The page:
The Winemaking Process
The wine making process begins within identifying the optimal window for harvest. The specific week is dependent on a given year’s seasonal climate conditions but harvest usually occurs in late August or early September. To determine exact timing, the winemaker will physically come to the vineyard and taste the grapes, chews the seeds, and measure the sugar content to decide when to harvest the grapes.
Vineyard workers then work diligently to harvest the grapes in the shortest possible time period. The harvested grapes are dropped into bins that are trucked to the wineries where they are crushed.
When the grapes are crushed, the skin and seeds remain with red wines but the skins and seeds are removed from white wines.
The juice, skins, and seeds from our Pinot Noir harvest are poured into stainless steel fermenting tanks. The winemaker will then add cultured yeast to this grape juice. Fermentation begins when the yeast digests the sugars present in the grape juice. Carbon dioxide and alcohol are the by-products of this process.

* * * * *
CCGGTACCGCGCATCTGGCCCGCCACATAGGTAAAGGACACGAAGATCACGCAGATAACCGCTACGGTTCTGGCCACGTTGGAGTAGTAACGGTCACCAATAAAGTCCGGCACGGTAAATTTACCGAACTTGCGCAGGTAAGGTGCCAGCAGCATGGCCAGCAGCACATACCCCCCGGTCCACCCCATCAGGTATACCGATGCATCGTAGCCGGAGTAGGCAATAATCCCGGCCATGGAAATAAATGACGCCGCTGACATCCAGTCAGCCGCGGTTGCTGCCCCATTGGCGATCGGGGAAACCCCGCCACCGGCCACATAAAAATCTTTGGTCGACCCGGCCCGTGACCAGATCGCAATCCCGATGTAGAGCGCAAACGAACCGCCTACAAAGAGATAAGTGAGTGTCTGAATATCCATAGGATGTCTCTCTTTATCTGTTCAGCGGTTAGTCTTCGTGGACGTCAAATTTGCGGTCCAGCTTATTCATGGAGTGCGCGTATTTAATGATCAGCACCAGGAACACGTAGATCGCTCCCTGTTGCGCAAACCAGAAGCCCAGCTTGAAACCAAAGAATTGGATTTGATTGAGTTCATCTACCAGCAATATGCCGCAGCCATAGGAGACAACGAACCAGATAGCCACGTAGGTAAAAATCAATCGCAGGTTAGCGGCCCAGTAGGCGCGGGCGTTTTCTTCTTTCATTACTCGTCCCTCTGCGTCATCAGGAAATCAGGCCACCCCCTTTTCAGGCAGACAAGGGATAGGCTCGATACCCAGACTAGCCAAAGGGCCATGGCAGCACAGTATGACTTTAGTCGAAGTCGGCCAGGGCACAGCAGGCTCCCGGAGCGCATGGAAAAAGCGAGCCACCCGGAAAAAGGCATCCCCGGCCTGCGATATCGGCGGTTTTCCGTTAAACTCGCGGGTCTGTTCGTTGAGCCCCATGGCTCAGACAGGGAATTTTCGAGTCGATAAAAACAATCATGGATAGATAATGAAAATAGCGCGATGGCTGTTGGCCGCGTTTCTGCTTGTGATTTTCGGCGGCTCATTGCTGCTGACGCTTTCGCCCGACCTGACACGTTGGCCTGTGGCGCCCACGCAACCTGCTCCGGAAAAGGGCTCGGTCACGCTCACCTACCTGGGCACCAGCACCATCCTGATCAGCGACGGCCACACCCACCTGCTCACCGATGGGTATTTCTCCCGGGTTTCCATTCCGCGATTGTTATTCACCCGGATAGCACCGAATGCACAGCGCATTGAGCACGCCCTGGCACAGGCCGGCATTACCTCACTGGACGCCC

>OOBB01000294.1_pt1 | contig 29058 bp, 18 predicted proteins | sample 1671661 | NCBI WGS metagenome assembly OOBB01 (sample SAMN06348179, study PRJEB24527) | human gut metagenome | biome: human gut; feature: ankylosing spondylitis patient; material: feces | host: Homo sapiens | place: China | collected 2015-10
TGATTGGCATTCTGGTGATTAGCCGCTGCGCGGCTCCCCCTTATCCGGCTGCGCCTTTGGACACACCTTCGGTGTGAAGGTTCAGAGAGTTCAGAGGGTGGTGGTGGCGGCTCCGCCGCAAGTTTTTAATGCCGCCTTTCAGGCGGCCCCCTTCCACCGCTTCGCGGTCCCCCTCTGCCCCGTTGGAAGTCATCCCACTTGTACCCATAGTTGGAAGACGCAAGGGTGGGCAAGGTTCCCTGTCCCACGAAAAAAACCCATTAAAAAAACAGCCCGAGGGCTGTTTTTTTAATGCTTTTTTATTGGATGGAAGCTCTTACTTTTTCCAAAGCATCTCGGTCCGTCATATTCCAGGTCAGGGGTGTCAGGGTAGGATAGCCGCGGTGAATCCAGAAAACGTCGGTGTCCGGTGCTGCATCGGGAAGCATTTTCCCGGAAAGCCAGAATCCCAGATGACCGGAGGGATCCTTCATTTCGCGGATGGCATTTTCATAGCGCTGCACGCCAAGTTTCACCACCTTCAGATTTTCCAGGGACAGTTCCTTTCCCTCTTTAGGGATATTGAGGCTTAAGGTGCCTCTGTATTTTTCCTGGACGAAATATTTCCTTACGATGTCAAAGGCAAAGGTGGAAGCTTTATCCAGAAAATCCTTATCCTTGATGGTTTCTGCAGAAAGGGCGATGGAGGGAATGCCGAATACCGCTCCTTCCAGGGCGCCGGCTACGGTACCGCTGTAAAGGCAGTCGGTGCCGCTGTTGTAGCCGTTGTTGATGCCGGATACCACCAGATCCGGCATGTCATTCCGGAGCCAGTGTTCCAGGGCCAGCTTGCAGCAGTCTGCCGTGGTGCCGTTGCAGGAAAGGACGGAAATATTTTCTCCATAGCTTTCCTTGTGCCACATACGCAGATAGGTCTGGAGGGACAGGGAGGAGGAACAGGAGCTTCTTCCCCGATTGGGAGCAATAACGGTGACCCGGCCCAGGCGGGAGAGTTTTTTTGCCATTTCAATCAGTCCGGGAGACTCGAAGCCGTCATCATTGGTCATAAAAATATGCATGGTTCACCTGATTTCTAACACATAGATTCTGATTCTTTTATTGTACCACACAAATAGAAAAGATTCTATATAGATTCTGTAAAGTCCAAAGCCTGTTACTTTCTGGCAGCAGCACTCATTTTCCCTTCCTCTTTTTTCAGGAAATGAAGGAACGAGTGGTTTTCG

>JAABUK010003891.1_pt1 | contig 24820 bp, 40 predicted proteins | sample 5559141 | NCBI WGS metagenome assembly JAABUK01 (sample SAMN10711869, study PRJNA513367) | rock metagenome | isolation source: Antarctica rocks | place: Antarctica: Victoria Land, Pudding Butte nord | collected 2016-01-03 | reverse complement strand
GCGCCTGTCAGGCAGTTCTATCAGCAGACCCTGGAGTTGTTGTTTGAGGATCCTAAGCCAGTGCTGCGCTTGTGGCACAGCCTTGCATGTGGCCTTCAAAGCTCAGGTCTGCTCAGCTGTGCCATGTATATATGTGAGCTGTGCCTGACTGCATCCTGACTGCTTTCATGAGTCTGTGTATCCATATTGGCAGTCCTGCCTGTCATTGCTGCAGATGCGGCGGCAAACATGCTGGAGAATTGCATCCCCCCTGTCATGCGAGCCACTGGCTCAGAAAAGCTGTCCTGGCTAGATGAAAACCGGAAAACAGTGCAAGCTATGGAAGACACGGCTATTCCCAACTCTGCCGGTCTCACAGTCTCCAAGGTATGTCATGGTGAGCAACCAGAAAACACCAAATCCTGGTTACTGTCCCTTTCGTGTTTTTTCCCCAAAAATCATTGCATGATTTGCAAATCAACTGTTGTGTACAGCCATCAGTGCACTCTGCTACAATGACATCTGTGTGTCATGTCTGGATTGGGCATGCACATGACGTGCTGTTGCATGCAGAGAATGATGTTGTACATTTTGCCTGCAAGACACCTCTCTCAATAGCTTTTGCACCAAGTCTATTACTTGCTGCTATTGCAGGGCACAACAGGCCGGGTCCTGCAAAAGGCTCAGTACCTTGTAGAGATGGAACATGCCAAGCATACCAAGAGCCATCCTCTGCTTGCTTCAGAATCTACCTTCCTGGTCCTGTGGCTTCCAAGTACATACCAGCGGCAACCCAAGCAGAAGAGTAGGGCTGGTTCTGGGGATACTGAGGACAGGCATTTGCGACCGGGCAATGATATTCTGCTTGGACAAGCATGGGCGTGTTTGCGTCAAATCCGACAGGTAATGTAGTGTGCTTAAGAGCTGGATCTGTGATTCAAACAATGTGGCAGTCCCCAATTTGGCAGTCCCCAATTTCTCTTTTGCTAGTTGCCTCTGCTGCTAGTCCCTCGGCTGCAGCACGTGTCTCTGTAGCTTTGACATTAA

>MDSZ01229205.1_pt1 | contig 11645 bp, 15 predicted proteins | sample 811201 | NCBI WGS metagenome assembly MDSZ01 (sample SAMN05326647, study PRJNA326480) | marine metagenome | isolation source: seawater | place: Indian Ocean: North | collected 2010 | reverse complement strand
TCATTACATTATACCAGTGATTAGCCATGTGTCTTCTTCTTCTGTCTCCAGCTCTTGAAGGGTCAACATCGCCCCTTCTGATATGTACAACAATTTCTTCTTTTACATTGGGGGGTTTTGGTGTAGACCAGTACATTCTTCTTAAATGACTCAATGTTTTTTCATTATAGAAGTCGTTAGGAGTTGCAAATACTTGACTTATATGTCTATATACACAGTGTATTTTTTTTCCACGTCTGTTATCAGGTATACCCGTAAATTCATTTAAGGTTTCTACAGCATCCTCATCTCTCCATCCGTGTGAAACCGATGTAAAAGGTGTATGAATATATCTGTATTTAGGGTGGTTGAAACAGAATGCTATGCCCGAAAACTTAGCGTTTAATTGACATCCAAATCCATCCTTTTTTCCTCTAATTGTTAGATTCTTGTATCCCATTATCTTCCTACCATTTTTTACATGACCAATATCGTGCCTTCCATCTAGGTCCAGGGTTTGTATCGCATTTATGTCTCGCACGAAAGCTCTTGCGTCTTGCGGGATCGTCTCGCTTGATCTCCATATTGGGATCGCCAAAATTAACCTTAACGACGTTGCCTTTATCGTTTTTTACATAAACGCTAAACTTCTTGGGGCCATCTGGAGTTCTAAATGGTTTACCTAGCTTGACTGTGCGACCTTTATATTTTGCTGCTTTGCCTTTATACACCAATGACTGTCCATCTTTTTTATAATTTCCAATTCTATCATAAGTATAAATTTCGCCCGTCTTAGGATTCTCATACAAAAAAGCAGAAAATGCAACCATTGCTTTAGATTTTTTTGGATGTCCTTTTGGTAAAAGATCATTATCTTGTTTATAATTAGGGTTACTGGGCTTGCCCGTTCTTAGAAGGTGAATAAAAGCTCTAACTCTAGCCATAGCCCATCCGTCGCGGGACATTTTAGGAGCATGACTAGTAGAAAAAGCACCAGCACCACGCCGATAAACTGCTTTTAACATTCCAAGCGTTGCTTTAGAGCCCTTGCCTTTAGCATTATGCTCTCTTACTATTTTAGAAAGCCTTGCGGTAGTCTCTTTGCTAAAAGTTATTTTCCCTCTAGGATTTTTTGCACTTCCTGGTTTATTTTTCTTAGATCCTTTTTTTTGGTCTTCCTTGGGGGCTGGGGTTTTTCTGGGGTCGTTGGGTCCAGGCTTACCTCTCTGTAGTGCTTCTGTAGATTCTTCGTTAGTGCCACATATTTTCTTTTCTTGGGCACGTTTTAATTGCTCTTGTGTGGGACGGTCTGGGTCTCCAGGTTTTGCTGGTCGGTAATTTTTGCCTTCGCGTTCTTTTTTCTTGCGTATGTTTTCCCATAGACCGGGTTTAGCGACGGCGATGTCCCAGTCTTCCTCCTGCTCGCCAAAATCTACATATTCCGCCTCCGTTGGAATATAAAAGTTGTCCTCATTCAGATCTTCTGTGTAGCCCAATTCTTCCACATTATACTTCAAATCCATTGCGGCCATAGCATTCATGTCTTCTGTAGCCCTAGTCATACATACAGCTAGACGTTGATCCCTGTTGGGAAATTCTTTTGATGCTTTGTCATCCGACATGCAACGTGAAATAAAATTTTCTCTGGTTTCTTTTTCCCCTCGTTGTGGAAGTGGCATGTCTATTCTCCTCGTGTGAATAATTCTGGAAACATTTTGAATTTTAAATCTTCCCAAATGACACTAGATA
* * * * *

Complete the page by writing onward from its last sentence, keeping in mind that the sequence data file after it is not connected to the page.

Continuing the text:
Following fermentation, the wines are poured into barrels for aging. Typically, the wine is aged in 60-gallon French or American oak barrels. During the barrel aging, the wines are racked several times. This means the wine is pumped from one barrel to an empty barrel so that solids can be removed from the bottom of the barrel before the given barrel can be used again.
After months of aging in the barrels, the wine is moved into the bottle where it will stay at the winery and continue to age. When the wine is sufficiently aged in the bottle, the wine is ready to be shipped and consumed by the wine lover.